Three Rivers
History From America's Most Famous Valleys

Trappers of New York
by Jeptha R. Simms
A Reprint with New Supplementary Matter
Printed by Enterprise and News
St. Johnsville, N.Y. 1935

Albany: J. Munsell, 82 State Street. 1850


(1) "Stone Lying Flat in the Water." Interpreted by A. Cusick- Aboriginal Place Names by Beauchamp, page 81.

(2) John and Harmanus Fisher. They resided at that period where the Hon. Jesse D. DeGroff now resides, between the villages of Fonda and Amsterdam, and were both killed and scalped by the Indians and Tories in the summer of 1780; at which time the former was a captain and the latter a lieutenant of militia. Col. Frederick Fisher (or Visscher, as he wrote his name in the latter part of his life), a third brother, chanced to be there at the time, and was scalped and left for dead, but recovered and lived many years. For a more particular account of the Fisher family and their sufferings, see my Border Wars -of New York.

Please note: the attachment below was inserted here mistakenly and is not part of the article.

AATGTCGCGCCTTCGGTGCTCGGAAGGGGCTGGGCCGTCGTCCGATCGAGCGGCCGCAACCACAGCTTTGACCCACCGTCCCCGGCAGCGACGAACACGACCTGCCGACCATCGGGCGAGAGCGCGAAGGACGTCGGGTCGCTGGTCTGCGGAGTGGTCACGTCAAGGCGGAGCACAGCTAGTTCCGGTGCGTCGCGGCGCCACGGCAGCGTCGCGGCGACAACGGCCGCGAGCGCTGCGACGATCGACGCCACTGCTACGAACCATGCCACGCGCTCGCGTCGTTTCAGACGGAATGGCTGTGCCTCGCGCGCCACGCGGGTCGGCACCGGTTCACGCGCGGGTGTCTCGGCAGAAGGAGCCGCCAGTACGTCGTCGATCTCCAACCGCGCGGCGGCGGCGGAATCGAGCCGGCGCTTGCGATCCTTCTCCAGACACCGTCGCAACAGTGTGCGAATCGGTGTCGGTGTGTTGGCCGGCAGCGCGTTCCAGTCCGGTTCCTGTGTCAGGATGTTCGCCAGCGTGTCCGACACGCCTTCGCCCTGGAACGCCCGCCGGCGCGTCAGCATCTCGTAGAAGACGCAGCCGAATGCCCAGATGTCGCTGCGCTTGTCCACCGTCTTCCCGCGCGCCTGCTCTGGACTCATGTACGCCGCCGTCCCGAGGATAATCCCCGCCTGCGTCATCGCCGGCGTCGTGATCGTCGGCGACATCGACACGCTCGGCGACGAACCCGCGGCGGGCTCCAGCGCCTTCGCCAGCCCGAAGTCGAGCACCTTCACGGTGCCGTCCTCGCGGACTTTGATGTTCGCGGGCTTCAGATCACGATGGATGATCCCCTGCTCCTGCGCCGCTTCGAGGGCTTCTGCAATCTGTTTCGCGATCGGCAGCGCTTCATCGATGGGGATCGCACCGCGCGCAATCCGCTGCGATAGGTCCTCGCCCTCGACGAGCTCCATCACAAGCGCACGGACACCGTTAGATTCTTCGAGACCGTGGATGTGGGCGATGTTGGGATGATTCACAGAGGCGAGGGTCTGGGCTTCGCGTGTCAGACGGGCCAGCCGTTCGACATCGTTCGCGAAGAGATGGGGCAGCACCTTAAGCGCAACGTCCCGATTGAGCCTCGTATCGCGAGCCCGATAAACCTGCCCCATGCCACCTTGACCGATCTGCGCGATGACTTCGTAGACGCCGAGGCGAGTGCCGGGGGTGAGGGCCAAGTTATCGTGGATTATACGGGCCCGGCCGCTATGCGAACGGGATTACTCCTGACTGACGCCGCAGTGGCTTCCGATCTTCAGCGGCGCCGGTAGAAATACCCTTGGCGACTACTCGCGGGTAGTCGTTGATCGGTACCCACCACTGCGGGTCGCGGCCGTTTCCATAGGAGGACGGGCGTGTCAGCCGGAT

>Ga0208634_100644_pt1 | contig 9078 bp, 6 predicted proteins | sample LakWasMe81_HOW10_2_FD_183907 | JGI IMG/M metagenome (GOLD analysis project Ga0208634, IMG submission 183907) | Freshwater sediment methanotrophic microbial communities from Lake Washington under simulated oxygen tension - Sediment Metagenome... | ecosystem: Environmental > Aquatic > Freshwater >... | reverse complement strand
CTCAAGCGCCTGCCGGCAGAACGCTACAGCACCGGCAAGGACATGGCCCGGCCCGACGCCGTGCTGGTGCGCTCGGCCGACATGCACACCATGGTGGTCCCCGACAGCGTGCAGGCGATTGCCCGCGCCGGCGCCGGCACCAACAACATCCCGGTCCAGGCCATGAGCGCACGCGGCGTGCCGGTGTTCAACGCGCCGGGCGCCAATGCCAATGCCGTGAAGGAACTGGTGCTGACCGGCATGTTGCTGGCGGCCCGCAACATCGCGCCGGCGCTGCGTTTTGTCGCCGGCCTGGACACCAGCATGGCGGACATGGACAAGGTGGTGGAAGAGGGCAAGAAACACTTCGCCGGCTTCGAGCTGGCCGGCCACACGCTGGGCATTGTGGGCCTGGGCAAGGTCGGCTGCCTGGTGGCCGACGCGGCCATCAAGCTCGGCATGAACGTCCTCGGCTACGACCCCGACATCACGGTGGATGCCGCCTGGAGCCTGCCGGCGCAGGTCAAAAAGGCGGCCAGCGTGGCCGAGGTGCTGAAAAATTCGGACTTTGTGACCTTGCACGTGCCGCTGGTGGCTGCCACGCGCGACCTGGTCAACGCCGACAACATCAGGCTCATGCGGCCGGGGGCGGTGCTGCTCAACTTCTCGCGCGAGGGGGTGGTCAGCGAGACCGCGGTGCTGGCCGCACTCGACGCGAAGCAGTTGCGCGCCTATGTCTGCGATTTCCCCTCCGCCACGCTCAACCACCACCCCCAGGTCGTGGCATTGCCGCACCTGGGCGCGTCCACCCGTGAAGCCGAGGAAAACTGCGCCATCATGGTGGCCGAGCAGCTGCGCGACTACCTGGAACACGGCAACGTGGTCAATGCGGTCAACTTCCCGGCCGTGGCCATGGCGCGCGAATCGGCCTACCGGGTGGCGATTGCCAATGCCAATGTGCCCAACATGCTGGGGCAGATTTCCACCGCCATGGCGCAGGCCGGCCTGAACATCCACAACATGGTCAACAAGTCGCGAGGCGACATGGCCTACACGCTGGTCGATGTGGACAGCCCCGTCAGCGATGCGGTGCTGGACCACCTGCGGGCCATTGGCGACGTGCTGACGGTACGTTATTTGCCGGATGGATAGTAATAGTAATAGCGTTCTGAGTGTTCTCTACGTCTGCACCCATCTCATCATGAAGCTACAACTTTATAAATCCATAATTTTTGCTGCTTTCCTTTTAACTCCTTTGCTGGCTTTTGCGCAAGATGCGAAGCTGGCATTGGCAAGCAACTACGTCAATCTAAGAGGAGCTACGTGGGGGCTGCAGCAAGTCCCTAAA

(3) This Han Yost (John Joseph) Schuyler and Walter Butler were fortunately made prisoners near Fort Dayton, about the time of Arnold's arrival at that post. Butler was sent down to Albany as a prisoner. Schuyler had entered the Mohawk valley as a spy-was tried by court-martial and sentenced to be hung, his coffin being made ready to receive his remains. Gen. Arnold thought to turn his life to more profitable account than his death, and agreed to spare him on condition that he would enter the camp of St. Ledger, and by an exaggerated account of the forces advancing under his command, thus contribute towards raising the siege of Fort Stanwix, then called Fort Schuyler. Schuyler accepted the terms for his life; and his brother Nicholas was retained as a hostage, to suffer in his stead in case of a noncompliance. Han Yost entered the enemy's lines, and his known fidelity to their cause gave his representation of Arnold's forces no little weight. Probably Schuyler had been sent below to learn whether American troops were approaching. The camp was thrown into confusion, and it was resolved to raise the siege. Several shrewd Oneidas friendly to the American cause were in the secret, and ere St. Ledger began his retrograde movement, one of them dropped into the camp as if by chance. He was interrogated as to his knowledge of the approaching Yankees, and replied mysteriously, but in a manner to inspire awe. "Are the Yankees numerous?" inquired a tory officer. The Indian pointing to the surrounding forest replied by asking-"Can Oneida count the leaves? Can white man count the stars?" The siege was precipitately abandoned, and agreeably to arrangement another and another Oneida entered the ranks of the foe to add their enigmatic testimony to that of the first. The strategem succeeded to a charm; and finding opportunity to return to the army of Arnold, and thence to Fort Dayton, Schuyler saw his brother set free and went back to Canada. Subsequent to the war*, Schuyler returned to Herkimer county where he died. Facts from John Roof, who was on duty at Fort Dayton, and saw the coffin made for Schuyler, and who was familiar with the circumstances which led to his arrest and novel liberation; corroborated by John Dockstader, of Herkimer. Says the latter, this Schuyler had a brother and two sisters who were carried captive to Canada in the French war, and were retained there until it closed. Herkimer, then called the Palatine's village, was invaded by the French -and Indians in November, 1757, its dwellings, grain, mills, etc., destroyed by fire, and its inhabitants mostly slain or carried into captivity; as we may show at some future day.